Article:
International Nuclear Information System (INIS)
Statistical approaches to uncertainty quantification and sensitivity analysis are very important in estimating the safety margins for an engineering design application. This paper presents a system analysis and optimization toolkit developed by Korea Atomic Energy Research Institute (KAERI), which includes multiple packages of the sensitivity analysis and uncertainty quantification algorithms. In order to reduce the computing demand, multiple compute resources including multiprocessor computers and a network of workstations are simultaneously used. A Graphical User Interface (GUI) was also developed within the parallel computing framework for users to readily employ the toolkit for an engineering design and optimization problem. The goal of this work is to develop a GUI framework for engineering design and scientific analysis problems by implementing multiple packages of system analysis methods in the parallel computing toolkit. This was done by building an interface between an engineering simulation code and the system analysis software packages. The methods and strategies in the framework were designed to exploit parallel computing resources such as those found in a desktop multiprocessor workstation or a network of workstations. Available approaches in the framework include statistical and mathematical algorithms for use in science and engineering design problems. Currently the toolkit has 6 modules of the system analysis methodologies: deterministic and probabilistic approaches of data assimilation, uncertainty propagation, Chi-square linearity test, sensitivity analysis, and FFTBM
International Nuclear Information System (INIS)
Highlights: • We performed burnup calculations of PWR and BWR benchmarks using ALEPH and SCALE. • We propagated nuclear data uncertainty and correlations using different procedures and code. • Decay data uncertainties have negligible impact on nuclide densities. • Uncorrelated fission yields play a major role on the uncertainties of fission products. • Fission yields impact is strongly reduced by the introduction of correlations. - Abstract: Two fuel assemblies, one belonging to the Takahama-3 PWR and the other to the Fukushima-Daini-2 BWR, were modelled and the fuel irradiation was simulated with the TRITON module of SCALE 6.2 and with the ALEPH-2 code. Our results were compared to the experimental measurements of four samples: SF95-4 and SF96-4 were taken from the Takahama-3 reactor, while samples SF98-6 and SF99-6 belonged to the Fukushima-Daini-2. Then, we propagated the uncertainties coming from the nuclear data to the isotopic inventory of sample SF95-4. We used the ALEPH-2 adjoint procedure to propagate the decay constant uncertainties. The impact was inappreciable. The cross-section covariance information was propagated with the SAMPLER module of the beta3 version of SCALE 6.2. This contribution mostly affected the uncertainties of the actinides. Finally, the uncertainties of the fission yields were propagated both through ALEPH-2 and TRITON with a Monte Carlo sampling approach and appeared to have the largest impact on the uncertainties of the fission products. However, the lack of fission yield correlations results is a serious overestimation of the response uncertainties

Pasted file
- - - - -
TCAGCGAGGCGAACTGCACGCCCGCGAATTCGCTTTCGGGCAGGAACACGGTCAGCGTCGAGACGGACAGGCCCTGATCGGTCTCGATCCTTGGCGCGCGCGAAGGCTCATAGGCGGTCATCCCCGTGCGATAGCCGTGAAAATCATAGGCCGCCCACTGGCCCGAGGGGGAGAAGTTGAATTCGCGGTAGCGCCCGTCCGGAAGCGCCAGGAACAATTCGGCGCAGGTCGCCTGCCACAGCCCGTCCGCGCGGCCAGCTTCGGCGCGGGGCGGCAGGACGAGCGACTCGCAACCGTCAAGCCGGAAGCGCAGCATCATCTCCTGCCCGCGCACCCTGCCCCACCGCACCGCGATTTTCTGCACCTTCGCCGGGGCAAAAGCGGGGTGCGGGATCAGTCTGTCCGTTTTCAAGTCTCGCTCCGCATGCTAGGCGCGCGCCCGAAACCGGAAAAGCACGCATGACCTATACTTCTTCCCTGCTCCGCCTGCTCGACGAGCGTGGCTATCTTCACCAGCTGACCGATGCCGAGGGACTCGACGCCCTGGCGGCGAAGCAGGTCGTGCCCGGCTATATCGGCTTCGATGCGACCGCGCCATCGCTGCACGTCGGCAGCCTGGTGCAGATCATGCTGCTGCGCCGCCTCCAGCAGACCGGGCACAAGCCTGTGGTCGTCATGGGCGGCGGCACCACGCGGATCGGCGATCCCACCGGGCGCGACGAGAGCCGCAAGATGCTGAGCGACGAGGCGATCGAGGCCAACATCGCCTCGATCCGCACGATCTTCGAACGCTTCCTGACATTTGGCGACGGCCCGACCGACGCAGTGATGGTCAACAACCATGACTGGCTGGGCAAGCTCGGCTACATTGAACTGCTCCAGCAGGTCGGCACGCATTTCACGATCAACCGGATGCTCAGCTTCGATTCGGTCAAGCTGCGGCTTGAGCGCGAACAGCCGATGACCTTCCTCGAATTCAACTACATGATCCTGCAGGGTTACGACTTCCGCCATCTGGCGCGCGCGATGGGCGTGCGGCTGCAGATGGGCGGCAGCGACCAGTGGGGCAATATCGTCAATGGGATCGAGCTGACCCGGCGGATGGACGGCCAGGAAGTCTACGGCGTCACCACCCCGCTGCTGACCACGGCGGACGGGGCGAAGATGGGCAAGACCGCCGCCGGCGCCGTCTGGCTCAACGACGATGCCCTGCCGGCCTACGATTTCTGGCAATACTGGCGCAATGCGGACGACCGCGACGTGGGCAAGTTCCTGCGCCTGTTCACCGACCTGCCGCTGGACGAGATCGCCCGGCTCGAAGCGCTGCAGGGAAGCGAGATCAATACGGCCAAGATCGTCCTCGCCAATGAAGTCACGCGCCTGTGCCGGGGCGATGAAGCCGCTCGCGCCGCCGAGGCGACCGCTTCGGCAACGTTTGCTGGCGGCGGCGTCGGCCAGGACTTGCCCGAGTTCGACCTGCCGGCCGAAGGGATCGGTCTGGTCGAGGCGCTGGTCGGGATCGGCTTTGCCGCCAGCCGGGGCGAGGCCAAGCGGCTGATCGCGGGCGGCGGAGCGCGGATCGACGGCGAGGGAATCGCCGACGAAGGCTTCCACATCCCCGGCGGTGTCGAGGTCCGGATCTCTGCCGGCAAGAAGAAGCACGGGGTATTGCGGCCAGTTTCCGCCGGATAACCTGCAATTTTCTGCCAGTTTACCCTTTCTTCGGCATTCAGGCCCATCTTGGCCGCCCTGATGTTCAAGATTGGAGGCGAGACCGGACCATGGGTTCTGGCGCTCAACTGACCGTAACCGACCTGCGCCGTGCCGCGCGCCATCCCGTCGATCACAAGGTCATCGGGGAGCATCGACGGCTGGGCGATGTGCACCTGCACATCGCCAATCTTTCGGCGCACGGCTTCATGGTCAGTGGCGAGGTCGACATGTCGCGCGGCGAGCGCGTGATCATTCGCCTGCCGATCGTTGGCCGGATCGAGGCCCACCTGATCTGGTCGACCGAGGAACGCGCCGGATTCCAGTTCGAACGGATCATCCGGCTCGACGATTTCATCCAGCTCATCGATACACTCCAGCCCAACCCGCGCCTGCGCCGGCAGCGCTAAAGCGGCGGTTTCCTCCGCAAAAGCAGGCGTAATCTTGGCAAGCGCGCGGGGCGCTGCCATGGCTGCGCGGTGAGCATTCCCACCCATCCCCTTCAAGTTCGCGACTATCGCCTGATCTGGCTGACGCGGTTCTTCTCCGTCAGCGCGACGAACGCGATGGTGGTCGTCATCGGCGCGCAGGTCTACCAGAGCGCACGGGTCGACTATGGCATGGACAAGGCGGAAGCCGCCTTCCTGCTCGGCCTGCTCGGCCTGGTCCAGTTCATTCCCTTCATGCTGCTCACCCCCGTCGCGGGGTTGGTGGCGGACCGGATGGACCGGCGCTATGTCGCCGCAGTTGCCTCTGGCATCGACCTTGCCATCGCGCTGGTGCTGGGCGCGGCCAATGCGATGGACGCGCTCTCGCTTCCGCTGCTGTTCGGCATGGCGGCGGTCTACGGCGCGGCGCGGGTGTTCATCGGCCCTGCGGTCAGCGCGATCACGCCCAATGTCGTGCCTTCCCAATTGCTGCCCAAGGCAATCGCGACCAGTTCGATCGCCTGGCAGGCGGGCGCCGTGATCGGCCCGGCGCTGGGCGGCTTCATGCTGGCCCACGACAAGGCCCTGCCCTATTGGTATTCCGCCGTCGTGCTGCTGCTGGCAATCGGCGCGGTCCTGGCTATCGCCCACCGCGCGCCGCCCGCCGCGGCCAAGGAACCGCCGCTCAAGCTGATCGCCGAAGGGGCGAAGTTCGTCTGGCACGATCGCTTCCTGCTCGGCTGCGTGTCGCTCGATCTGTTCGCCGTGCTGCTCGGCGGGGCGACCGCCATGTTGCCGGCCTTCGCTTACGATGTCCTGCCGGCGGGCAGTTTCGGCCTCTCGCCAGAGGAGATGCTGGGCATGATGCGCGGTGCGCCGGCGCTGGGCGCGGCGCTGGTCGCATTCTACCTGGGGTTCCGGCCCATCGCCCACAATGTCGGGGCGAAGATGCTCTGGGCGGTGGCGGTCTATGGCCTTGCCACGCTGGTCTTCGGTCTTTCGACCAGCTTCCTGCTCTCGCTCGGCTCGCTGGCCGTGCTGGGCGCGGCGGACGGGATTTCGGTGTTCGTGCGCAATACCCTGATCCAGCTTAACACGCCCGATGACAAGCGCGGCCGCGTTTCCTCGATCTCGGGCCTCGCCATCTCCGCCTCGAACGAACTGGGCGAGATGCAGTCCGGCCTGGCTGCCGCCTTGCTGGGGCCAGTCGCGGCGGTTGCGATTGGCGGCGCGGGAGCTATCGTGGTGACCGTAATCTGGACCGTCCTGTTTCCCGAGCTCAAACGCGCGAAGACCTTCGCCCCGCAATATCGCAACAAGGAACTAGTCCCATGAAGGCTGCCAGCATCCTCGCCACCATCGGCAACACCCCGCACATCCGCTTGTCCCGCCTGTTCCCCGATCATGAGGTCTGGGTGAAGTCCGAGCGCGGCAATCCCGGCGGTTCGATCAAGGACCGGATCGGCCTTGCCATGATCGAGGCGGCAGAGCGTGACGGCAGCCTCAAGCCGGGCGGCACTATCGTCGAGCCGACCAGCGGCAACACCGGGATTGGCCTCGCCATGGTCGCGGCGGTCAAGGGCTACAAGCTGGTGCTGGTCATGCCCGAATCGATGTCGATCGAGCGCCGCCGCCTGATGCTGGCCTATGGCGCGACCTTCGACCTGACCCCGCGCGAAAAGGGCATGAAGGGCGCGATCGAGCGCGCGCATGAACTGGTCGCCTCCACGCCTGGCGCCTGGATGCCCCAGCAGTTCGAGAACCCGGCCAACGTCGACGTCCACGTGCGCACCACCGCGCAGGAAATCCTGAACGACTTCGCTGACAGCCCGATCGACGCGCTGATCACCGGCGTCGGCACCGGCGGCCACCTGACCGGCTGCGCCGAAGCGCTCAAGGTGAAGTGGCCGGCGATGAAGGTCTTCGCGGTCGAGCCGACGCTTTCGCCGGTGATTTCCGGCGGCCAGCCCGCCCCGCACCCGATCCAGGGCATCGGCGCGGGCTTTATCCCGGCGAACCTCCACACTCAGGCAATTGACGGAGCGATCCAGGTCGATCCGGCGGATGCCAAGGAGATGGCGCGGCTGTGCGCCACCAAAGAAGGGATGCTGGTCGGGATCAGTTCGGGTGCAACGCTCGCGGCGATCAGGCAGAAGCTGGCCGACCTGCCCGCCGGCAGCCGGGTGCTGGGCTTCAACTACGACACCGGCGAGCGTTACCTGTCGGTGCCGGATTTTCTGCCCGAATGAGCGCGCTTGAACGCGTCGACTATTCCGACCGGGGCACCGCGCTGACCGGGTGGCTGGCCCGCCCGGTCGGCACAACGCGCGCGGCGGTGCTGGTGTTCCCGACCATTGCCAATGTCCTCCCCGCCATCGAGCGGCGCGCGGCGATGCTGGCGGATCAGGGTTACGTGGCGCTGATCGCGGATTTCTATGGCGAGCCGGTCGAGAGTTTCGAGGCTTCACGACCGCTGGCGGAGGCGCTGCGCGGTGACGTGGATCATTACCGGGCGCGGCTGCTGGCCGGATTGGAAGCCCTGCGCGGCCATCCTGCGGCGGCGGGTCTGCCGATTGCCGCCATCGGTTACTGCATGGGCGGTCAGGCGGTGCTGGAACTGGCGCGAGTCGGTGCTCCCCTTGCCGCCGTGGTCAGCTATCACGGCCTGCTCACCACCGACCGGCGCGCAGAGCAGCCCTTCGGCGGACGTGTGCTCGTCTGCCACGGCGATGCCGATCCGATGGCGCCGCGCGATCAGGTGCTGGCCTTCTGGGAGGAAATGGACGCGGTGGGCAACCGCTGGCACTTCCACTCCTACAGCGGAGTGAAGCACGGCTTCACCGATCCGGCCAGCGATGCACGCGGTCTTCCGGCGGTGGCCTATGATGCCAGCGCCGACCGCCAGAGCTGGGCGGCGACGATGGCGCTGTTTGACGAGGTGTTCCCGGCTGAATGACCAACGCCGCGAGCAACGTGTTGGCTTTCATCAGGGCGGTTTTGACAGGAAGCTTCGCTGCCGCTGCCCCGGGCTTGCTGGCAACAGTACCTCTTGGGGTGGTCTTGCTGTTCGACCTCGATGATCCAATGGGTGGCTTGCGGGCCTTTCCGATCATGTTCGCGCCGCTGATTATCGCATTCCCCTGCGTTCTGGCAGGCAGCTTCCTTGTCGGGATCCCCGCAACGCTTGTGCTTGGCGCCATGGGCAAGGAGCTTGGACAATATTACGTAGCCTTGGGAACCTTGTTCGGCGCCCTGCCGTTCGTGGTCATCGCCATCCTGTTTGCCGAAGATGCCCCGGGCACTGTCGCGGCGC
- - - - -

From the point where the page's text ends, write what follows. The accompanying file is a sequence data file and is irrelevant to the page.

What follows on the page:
eHabitat - A web service for habitat similarity modeling with uncertainty propagation
Olav Skøien, Jon; Schulz, Michael; Dubois, Gregoire; Heuvelink, Gerard
2013-04-01
We are developing eHabitat, a Web Processing Service (WPS) that can model current and future habitat similarity for point observations, polygons defining an existing or hypothetical protected area, or sets of polygons defining the estimated ranges for one or more species. A range of Web Clients makes it easy to use the WPS with predefined data for predictions of the current or future climatic niche. The WPS is also able to document propagating uncertainties of the input data to the estimated similarity maps, if such information is available. The presentation will focus on the architecture of the service and the clients, on how uncertainties are handled by the model and on the presentation of uncertain results. The idea behind eHabitat is that one can classify the similarity between a reference geometry (point locations or polygons) and the surroundings based on one or more species distribution models (SDMs) and a set of ecological indicators. The ecological indicators are typically raster bioclimatic data (DEMs, climate data, vegetation maps …) describing important features for the species or habitats of interest. All these data sets have uncertainties, which can usually be described by treating the value of each pixel as a mean with a standard deviation. As the standard deviation will also be pixel based, it can be given as rasters. If standard deviations of the rasters are not available in the input data, this can also be guesstimated by the service to allow end-users to generate uncertainty scenarios. Rasters of standard deviations are used for simulating a set of spatially correlated maps of the input data, which are then used in the SDM. Additionally, the service can do bootstrapping samples from the input data, which is one of the classic methods for assessing uncertainty of SDMs. The two methods can also be combined, a convenient solution considering that simulation is a computationally much slower process than bootstrapping. Uncertainties in the results
On the uncertainty of stream networks derived from elevation data: the error propagation approach
Directory of Open Access Journals (Sweden)
T. Hengl
2010-01-01